Welcome to my legislative website! I am proud to serve as the State Senator from Illinois' 29th District, representing portions of the North Suburbs of Chicago in Lake and Cook Counties.

It is truly my honor to represent you in Springfield. Please do not hesitate to contact my office with questions or ways I can better serve you.


Julie Morrison

SPRINGFIELD – People with disabilities can often face barriers when looking for employment. However, Illinois continues to lead by example to break down those barriers.

Senator Julie Morrison (D-Deerfield) passed legislation that will require the state to facilitate the hiring of individuals with disabilities.


"Having a job means having dignity, independence and purpose, regardless of whether an individual has a disability," Morrison said. "The state of Illinois should be a leader in showing that individuals with disabilities are just as capable in the workplace and have a valued role in contributing to our state and our economy."

The measure – which passed without opposition in the spring – aims to make state jobs more accessible for individuals with disabilities. The Department of Central Management Services will be required to send the Successful Disability Opportunities List to any agency that is hiring.

The Success Disability Opportunities Program helps guide people with disabilities through the Illinois hiring process. Once a person qualifies for the program and successfully passes a test, they will be on the SDO list for a year. The list will now be distributed to hiring agencies when a list of potential hires is requested.

Senate Bill 190 takes effect Jan. 1, 2020.

Category: Features

SPRINGFIELD – Illinois State Police Trooper Christopher Lambert, a Highland Park resident, was killed in January when he was struck by a speeding motorist while assisting with a traffic stop. As his family mourned the loss, they endured additional stress due to the burdensome cost of burial.

Trooper Lambert Ceremony


That led State Senator Julie Morrison (D-Deerfield) to spearhead a measure to increase burial benefits for fallen first responders from $10,000 to $20,000.


"Law enforcement and first responders put their lives on the line every day to protect us," Sen. Morrison said. "The least we can do for those fallen officers or firefighters is ensure their families aren’t left worrying how they’ll afford to bury their loved one."


Currently, the state burial benefit for firefighters, state police officers or local law enforcement officers killed in the line of duty is $10,000. The senator’s new law will increase that benefit to $20,000, acknowledging the ever-increasing costs associated with burials. Neither the benefit for state police officers nor the benefit for local law enforcement officers and firefighters has been raised since its creation in the late 1990s.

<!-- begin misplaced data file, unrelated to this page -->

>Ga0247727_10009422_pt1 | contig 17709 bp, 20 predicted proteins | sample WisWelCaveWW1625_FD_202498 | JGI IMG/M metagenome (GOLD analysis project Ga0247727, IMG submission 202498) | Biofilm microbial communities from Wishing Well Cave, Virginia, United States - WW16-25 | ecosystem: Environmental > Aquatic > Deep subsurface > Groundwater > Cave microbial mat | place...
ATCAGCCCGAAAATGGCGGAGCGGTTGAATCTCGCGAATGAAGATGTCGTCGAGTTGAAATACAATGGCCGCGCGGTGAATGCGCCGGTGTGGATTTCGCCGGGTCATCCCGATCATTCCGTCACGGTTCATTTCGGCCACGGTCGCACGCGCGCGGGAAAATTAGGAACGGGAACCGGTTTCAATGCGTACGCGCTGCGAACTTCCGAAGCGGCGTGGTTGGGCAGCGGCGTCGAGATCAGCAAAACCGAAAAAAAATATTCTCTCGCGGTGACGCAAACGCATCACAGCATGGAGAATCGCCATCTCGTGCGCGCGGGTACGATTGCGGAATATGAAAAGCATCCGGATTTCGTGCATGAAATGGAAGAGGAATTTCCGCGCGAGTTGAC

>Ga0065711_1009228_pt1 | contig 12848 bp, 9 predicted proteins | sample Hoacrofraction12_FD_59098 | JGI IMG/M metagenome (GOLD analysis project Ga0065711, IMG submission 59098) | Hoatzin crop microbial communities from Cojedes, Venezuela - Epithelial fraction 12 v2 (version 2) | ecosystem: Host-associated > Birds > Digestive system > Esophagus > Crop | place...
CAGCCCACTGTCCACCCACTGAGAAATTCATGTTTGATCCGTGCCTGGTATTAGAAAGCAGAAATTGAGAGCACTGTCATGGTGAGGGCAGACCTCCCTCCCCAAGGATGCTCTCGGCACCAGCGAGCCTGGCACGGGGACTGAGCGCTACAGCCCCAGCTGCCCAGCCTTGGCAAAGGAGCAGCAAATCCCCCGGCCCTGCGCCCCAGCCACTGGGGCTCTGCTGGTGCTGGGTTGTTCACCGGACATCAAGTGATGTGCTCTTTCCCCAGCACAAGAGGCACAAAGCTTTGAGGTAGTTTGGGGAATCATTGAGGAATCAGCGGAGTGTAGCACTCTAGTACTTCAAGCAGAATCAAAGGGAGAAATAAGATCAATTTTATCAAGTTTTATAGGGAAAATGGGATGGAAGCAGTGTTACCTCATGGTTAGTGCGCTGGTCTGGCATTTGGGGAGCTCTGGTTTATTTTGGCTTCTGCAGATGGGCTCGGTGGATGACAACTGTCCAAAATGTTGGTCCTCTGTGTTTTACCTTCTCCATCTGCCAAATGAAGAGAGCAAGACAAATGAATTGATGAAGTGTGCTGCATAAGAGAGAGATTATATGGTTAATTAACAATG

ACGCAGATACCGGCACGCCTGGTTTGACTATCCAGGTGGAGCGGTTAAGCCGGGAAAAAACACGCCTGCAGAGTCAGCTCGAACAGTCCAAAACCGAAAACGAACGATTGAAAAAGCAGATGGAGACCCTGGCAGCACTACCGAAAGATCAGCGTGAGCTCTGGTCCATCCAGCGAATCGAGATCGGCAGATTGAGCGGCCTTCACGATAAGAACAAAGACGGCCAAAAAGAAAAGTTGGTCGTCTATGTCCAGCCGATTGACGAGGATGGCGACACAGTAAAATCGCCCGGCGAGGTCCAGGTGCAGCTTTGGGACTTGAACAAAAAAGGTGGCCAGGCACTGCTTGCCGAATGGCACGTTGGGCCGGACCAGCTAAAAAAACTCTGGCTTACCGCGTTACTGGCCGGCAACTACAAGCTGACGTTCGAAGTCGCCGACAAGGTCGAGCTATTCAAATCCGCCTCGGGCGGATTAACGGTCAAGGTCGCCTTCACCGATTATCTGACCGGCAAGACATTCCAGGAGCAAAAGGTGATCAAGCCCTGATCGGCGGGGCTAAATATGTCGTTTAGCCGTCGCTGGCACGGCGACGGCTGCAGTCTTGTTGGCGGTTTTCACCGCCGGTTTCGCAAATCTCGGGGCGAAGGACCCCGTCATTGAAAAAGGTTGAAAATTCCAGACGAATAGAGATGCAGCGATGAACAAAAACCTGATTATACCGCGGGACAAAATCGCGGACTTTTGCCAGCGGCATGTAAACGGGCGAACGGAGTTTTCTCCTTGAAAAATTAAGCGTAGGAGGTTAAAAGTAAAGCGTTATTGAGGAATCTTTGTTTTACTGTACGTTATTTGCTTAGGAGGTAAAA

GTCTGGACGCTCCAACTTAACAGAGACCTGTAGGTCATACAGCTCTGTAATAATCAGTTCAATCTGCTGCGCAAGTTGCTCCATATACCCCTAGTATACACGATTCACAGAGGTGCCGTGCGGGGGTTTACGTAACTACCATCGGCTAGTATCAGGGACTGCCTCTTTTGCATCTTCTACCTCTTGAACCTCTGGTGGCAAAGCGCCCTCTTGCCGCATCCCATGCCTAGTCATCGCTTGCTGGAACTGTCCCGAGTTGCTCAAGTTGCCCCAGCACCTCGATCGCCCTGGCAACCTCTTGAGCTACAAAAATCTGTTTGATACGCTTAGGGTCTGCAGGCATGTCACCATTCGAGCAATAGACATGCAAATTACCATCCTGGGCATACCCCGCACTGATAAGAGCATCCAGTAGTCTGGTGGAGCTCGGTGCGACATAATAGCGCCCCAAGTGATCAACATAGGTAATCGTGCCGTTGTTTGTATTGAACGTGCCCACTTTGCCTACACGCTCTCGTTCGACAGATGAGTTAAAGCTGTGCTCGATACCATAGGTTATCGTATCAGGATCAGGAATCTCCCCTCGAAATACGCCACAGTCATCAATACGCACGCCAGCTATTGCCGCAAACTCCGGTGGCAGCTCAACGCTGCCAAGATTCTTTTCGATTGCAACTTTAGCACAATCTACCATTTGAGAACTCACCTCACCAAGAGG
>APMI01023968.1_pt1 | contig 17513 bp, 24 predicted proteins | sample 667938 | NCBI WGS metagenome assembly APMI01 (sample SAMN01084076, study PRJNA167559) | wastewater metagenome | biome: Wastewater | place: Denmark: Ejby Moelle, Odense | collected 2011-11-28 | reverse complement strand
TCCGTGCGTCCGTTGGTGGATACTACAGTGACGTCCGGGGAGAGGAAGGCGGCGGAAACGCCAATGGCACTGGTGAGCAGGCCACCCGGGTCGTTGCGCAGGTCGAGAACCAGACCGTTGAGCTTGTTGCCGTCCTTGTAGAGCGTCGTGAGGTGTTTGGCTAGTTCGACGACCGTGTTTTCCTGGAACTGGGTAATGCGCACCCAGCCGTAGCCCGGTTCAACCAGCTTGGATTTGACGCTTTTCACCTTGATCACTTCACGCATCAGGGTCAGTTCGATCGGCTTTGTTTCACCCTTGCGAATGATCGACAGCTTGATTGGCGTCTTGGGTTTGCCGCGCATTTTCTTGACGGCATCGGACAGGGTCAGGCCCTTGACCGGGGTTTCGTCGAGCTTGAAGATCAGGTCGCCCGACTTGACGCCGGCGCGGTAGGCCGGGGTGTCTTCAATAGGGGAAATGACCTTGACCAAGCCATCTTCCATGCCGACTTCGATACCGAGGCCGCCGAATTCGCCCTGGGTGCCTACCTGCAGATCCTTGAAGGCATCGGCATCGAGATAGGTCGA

House Bill 2028, which passed the General Assembly without opposition, takes effect Jan. 1, 2020.

Category: Features

SPRINGFIELD – State Senator Julie Morrison (D-Deerfield) passed a number of bills prioritizing the health of children that take effect Jan. 1, 2020.


“From preparing schools to be able to properly handle children who have epilepsy, to ensuring people under 18 can receive EpiPens that could save their lives, these commonsense laws that will better the health and wellbeing of children,” Sen. Morrison said.

The laws below will take effect Jan. 1.

• Riding in a car with someone who is smoking can amplify the dangerous effects of tobacco use on children. However, under House Bill 2276, it will now be illegal to smoke with a minor in the vehicle.
• Too many families with children who have allergies cannot afford a lifesaving epinephrine injector. Certain private insurance policies will be required to cover medically necessary epinephrine injectors for people under 18 years of age starting Jan. 1, 2020.
• Children spend a large part of their day at school, so it is imperative for teachers and staff to understand what to do if their students have epilepsy. That led Sen. Morrison to pass House Bill 1475, which creates the Seizure Smart School Act.

Category: Features

SPRINGFIELD – The sale of tobacco products to people under the age of 21 could soon be prohibited nationwide, less than a year after State Senator Julie Morrison (D-Deerfield) passed the same law in Illinois.

“Illinois led by example by being one of the first 10 states to ban the sale of tobacco for young people under 21,” Senator Morrison said. “The state is a leader in protecting the health of teenagers and reducing both health-care complications and premature death.”

The law would make it illegal for people under 21 to purchase traditional tobacco products, vape products and e-cigarettes. Raising the legal age to buy tobacco would make it more difficult for high school students to access nicotine, according to the Food and Drug Administration.

“Most smokers start when they’re teenagers, so it is imperative to cut off the supply of the harmful and deadly substance as early as possible,” Senator Morrison said. “I am pleased the federal government is taking a step toward reducing access to tobacco to the country’s youngest population, and in turn working to bring smoking rates down and saving the nation millions in health care.”

The bipartisan legislation, co-sponsored by U.S. Senator Dick Durbin (D-Illinois), is part of the massive government funding bill expected to pass by the end of the week.

Category: Features

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